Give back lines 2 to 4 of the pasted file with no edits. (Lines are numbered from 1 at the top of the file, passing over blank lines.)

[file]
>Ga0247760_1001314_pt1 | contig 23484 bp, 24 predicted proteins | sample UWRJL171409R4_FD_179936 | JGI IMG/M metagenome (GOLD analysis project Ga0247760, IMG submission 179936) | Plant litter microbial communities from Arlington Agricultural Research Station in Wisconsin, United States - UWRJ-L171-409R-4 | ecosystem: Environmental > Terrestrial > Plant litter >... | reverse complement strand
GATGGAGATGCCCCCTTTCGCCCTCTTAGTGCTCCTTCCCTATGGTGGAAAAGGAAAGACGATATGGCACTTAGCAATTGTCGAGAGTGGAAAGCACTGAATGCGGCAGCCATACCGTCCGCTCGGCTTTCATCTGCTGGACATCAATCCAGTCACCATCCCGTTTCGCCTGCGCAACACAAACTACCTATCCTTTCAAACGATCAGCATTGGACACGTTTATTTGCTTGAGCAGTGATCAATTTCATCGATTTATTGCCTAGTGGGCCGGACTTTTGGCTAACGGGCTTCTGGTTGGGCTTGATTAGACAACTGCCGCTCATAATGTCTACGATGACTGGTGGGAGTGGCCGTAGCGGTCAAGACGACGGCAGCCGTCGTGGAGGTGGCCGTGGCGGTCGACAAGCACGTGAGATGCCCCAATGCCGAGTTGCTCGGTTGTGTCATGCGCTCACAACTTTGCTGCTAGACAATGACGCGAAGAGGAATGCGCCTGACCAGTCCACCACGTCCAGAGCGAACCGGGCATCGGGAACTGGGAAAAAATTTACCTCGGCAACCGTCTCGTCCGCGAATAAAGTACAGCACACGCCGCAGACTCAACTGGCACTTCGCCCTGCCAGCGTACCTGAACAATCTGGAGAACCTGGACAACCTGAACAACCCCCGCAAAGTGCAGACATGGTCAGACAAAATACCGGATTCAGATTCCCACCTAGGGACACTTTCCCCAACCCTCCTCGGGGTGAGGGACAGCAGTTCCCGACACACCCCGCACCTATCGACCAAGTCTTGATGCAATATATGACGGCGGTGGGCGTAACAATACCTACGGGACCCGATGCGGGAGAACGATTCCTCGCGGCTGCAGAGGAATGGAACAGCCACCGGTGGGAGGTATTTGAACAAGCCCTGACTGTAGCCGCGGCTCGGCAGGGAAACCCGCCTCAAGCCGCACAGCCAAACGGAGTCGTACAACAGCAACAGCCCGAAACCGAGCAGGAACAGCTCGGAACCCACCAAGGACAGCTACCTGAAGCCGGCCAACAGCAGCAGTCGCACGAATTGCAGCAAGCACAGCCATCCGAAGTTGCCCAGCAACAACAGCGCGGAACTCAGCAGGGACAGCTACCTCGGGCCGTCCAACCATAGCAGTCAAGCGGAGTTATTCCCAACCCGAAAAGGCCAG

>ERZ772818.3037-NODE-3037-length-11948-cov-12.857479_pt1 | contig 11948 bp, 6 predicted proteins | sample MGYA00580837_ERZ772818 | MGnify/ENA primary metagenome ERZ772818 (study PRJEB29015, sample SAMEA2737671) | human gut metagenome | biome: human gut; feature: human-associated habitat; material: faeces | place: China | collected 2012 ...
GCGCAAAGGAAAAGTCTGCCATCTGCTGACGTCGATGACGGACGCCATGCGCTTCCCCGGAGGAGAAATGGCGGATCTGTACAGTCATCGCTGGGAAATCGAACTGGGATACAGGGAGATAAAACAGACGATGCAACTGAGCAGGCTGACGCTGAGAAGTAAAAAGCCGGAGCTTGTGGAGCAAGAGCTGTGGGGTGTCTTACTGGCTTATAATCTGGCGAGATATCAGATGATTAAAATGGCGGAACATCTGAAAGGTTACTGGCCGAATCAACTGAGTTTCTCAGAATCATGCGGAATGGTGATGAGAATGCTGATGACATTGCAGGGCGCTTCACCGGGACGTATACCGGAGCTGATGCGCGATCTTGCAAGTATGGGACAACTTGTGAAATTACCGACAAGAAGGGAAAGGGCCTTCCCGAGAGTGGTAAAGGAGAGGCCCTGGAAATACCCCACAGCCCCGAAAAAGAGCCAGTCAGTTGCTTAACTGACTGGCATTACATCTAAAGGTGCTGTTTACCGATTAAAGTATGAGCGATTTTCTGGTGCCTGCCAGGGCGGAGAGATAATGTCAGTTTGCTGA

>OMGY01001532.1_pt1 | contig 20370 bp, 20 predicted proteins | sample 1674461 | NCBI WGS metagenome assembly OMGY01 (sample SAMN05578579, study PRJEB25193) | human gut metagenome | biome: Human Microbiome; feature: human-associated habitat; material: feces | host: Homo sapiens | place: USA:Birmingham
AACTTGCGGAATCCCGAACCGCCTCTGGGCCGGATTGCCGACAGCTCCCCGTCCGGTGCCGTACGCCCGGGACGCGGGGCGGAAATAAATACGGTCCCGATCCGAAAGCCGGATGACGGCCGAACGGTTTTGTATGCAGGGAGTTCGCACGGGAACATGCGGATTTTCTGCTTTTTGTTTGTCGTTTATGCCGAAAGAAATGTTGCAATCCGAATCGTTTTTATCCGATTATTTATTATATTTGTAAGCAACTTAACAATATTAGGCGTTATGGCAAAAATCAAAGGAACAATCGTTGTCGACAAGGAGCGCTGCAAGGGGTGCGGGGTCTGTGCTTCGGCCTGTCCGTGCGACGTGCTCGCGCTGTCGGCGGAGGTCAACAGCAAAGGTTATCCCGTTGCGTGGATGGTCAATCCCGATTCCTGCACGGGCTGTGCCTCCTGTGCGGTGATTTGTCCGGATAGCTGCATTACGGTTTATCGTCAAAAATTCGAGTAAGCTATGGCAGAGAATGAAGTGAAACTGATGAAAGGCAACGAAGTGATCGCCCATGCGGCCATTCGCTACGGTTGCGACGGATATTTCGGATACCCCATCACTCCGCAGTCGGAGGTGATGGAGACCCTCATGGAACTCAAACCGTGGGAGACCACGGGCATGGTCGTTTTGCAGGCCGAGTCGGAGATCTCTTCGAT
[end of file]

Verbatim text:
GATGGAGATGCCCCCTTTCGCCCTCTTAGTGCTCCTTCCCTATGGTGGAAAAGGAAAGACGATATGGCACTTAGCAATTGTCGAGAGTGGAAAGCACTGAATGCGGCAGCCATACCGTCCGCTCGGCTTTCATCTGCTGGACATCAATCCAGTCACCATCCCGTTTCGCCTGCGCAACACAAACTACCTATCCTTTCAAACGATCAGCATTGGACACGTTTATTTGCTTGAGCAGTGATCAATTTCATCGATTTATTGCCTAGTGGGCCGGACTTTTGGCTAACGGGCTTCTGGTTGGGCTTGATTAGACAACTGCCGCTCATAATGTCTACGATGACTGGTGGGAGTGGCCGTAGCGGTCAAGACGACGGCAGCCGTCGTGGAGGTGGCCGTGGCGGTCGACAAGCACGTGAGATGCCCCAATGCCGAGTTGCTCGGTTGTGTCATGCGCTCACAACTTTGCTGCTAGACAATGACGCGAAGAGGAATGCGCCTGACCAGTCCACCACGTCCAGAGCGAACCGGGCATCGGGAACTGGGAAAAAATTTACCTCGGCAACCGTCTCGTCCGCGAATAAAGTACAGCACACGCCGCAGACTCAACTGGCACTTCGCCCTGCCAGCGTACCTGAACAATCTGGAGAACCTGGACAACCTGAACAACCCCCGCAAAGTGCAGACATGGTCAGACAAAATACCGGATTCAGATTCCCACCTAGGGACACTTTCCCCAACCCTCCTCGGGGTGAGGGACAGCAGTTCCCGACACACCCCGCACCTATCGACCAAGTCTTGATGCAATATATGACGGCGGTGGGCGTAACAATACCTACGGGACCCGATGCGGGAGAACGATTCCTCGCGGCTGCAGAGGAATGGAACAGCCACCGGTGGGAGGTATTTGAACAAGCCCTGACTGTAGCCGCGGCTCGGCAGGGAAACCCGCCTCAAGCCGCACAGCCAAACGGAGTCGTACAACAGCAACAGCCCGAAACCGAGCAGGAACAGCTCGGAACCCACCAAGGACAGCTACCTGAAGCCGGCCAACAGCAGCAGTCGCACGAATTGCAGCAAGCACAGCCATCCGAAGTTGCCCAGCAACAACAGCGCGGAACTCAGCAGGGACAGCTACCTCGGGCCGTCCAACCATAGCAGTCAAGCGGAGTTATTCCCAACCCGAAAAGGCCAG

>ERZ772818.3037-NODE-3037-length-11948-cov-12.857479_pt1 | contig 11948 bp, 6 predicted proteins | sample MGYA00580837_ERZ772818 | MGnify/ENA primary metagenome ERZ772818 (study PRJEB29015, sample SAMEA2737671) | human gut metagenome | biome: human gut; feature: human-associated habitat; material: faeces | place: China | collected 2012 ...
GCGCAAAGGAAAAGTCTGCCATCTGCTGACGTCGATGACGGACGCCATGCGCTTCCCCGGAGGAGAAATGGCGGATCTGTACAGTCATCGCTGGGAAATCGAACTGGGATACAGGGAGATAAAACAGACGATGCAACTGAGCAGGCTGACGCTGAGAAGTAAAAAGCCGGAGCTTGTGGAGCAAGAGCTGTGGGGTGTCTTACTGGCTTATAATCTGGCGAGATATCAGATGATTAAAATGGCGGAACATCTGAAAGGTTACTGGCCGAATCAACTGAGTTTCTCAGAATCATGCGGAATGGTGATGAGAATGCTGATGACATTGCAGGGCGCTTCACCGGGACGTATACCGGAGCTGATGCGCGATCTTGCAAGTATGGGACAACTTGTGAAATTACCGACAAGAAGGGAAAGGGCCTTCCCGAGAGTGGTAAAGGAGAGGCCCTGGAAATACCCCACAGCCCCGAAAAAGAGCCAGTCAGTTGCTTAACTGACTGGCATTACATCTAAAGGTGCTGTTTACCGATTAAAGTATGAGCGATTTTCTGGTGCCTGCCAGGGCGGAGAGATAATGTCAGTTTGCTGA